Coronavirus: How Kiwis spent their money in lockdown

Way back in March when New Zealand was told the country would enter lockdown in 48 hours, Kiwis began to get their affairs in order. Toilet paper stocks were depleted, hand sanitiser was nowhere to be found and surgical masks were flying off the shelves.

But as the country settled into its new normal Kiwis kept spending - as lockdown continued certain essential items experienced a huge boost in sales.

Data from PriceSpy has revealed the things that New Zealanders needed to keep themselves occupied and connected through the lockdown.

Game consoles experienced an incredible 3470 percent increase in sales when compared to the same period last year.

With the rise of Zoom meetings, and the need to keep in touch with those they could no longer see face-to-face it's hardly surprising that webcam sales were up by 1491 percent.

Many people have kids at home - and with kids comes the need to occupy them, which could explain the 416 percent increase in Lego sales.

Across the country people used their new found time to learn new skills. Baking gained popularity leading to a yeast and flour shortage - it also meant sales of breadmakers skyrocketed by 354 percent and other kitchen machines like stand mixers went up by 324 percent.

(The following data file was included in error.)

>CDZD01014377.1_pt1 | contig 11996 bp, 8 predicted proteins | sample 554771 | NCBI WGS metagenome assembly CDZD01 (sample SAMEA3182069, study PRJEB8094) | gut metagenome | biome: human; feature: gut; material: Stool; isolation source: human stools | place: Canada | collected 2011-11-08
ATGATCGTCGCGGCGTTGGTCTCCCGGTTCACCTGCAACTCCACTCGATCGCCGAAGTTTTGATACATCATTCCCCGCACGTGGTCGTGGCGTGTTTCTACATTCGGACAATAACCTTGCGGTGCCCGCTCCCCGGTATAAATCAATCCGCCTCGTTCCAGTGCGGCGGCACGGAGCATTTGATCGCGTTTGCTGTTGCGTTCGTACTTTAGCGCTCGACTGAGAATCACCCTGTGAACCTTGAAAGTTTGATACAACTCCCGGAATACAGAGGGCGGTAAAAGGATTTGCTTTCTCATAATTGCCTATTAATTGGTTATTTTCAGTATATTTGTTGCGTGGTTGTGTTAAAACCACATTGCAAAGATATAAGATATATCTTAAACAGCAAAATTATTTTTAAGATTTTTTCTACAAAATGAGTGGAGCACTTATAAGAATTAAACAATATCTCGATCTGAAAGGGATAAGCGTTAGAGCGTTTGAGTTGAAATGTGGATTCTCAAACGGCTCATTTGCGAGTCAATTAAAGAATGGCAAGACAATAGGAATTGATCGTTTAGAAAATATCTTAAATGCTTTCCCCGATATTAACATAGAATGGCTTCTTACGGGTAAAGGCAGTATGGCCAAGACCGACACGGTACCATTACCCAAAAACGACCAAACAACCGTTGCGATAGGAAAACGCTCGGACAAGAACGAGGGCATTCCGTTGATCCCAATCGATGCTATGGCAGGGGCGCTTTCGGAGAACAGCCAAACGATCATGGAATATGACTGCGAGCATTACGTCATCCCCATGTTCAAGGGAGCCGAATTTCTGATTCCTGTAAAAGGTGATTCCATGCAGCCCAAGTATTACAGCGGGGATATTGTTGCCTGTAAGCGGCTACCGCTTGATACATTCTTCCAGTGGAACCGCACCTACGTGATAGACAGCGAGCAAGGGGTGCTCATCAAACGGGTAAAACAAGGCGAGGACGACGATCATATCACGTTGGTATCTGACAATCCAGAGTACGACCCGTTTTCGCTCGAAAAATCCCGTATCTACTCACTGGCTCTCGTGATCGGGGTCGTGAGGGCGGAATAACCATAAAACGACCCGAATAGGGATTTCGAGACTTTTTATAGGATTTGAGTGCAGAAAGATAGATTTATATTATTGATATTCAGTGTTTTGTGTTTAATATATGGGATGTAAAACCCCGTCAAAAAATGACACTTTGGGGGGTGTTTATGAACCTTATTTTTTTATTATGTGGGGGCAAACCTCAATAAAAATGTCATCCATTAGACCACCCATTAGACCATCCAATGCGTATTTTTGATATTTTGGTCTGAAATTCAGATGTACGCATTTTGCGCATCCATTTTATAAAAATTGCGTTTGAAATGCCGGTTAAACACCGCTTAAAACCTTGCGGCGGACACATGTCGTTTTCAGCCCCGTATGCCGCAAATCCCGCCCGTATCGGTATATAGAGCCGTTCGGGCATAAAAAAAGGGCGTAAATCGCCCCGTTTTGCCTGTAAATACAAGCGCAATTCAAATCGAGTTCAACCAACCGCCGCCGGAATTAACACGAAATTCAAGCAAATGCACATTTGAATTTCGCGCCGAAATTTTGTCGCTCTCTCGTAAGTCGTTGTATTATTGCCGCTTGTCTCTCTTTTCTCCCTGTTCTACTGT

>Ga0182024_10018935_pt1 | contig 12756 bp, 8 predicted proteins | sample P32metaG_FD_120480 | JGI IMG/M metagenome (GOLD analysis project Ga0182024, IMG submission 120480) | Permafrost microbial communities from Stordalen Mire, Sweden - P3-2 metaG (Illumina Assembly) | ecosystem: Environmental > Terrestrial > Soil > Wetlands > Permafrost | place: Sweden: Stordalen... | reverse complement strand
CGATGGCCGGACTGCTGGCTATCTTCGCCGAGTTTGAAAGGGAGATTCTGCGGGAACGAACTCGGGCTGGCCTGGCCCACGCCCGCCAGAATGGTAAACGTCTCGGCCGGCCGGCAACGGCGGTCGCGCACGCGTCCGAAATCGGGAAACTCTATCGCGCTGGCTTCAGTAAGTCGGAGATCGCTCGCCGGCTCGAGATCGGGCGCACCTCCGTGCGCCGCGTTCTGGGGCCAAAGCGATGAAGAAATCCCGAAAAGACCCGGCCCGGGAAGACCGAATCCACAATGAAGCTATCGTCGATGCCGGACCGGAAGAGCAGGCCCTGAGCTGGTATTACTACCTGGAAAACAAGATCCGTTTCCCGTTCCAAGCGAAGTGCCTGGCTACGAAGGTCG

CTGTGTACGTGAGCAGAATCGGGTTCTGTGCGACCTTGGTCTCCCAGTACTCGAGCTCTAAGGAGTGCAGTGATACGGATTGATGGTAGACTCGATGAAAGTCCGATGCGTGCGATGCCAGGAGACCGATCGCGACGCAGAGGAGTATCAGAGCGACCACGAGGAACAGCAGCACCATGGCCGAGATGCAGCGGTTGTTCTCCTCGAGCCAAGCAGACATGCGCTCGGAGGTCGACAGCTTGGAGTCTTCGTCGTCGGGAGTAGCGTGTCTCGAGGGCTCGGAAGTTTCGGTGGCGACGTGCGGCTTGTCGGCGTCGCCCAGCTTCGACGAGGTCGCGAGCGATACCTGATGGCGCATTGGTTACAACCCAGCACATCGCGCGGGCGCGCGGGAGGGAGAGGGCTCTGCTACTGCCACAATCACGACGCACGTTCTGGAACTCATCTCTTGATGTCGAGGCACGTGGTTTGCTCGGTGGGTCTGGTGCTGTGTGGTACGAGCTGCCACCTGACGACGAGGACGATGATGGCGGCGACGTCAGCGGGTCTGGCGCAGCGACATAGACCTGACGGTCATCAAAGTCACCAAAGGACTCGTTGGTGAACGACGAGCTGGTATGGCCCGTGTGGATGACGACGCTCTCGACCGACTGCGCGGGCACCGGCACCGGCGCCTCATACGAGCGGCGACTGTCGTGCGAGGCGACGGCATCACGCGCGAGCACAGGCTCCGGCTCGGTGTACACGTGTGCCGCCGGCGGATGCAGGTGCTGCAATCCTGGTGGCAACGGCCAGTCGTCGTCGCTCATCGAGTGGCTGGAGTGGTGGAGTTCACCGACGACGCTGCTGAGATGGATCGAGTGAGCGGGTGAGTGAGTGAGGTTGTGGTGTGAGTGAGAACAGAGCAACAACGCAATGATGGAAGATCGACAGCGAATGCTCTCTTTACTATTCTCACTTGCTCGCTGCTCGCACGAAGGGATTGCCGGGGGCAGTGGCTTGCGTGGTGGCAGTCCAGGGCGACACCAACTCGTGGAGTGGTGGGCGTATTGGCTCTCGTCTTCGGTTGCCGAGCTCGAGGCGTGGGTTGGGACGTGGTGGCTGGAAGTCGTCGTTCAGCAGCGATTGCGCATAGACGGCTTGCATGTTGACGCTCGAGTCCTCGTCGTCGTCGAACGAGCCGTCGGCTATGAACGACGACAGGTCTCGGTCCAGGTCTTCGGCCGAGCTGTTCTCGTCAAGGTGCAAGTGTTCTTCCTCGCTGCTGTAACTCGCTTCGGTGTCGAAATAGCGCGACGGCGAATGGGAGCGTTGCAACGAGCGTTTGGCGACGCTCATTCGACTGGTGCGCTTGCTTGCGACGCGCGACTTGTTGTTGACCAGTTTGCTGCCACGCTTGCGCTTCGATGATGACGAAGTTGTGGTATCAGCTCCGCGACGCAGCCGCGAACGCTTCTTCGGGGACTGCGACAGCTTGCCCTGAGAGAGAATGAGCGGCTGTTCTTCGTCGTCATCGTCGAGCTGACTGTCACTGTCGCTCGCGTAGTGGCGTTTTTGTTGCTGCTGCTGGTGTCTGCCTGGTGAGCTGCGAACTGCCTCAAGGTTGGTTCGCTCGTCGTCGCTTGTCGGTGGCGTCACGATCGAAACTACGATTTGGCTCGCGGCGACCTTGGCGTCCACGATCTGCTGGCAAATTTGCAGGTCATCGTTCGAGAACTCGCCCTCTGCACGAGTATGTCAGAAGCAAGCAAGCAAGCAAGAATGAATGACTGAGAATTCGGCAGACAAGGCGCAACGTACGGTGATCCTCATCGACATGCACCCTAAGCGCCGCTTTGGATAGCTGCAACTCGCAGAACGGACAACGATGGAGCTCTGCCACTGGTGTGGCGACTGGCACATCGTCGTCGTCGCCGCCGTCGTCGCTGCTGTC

But some Kiwis may have been concerned all that bread had nowhere to go - the lockdown meant no gyms were allowed to open, so the sale of exercise bikes increased by 300 percent. 

Hairdressers were also closed and the sale of clippers went up 200 percent - as did the likelihood of some radical home haircuts. 

Liisa Matinvesi-Bassett New Zealand country manager for PriceSpy says the research reflects the shift in trends and lifestyles  as a result of COVID-19.

"With gyms unable to operate, fitness products such as exercise bikes are becoming increasingly popular.  This is further evident from the growing number of home-based fitness classes now available on apps as well online platforms such as YouTube and Zoom."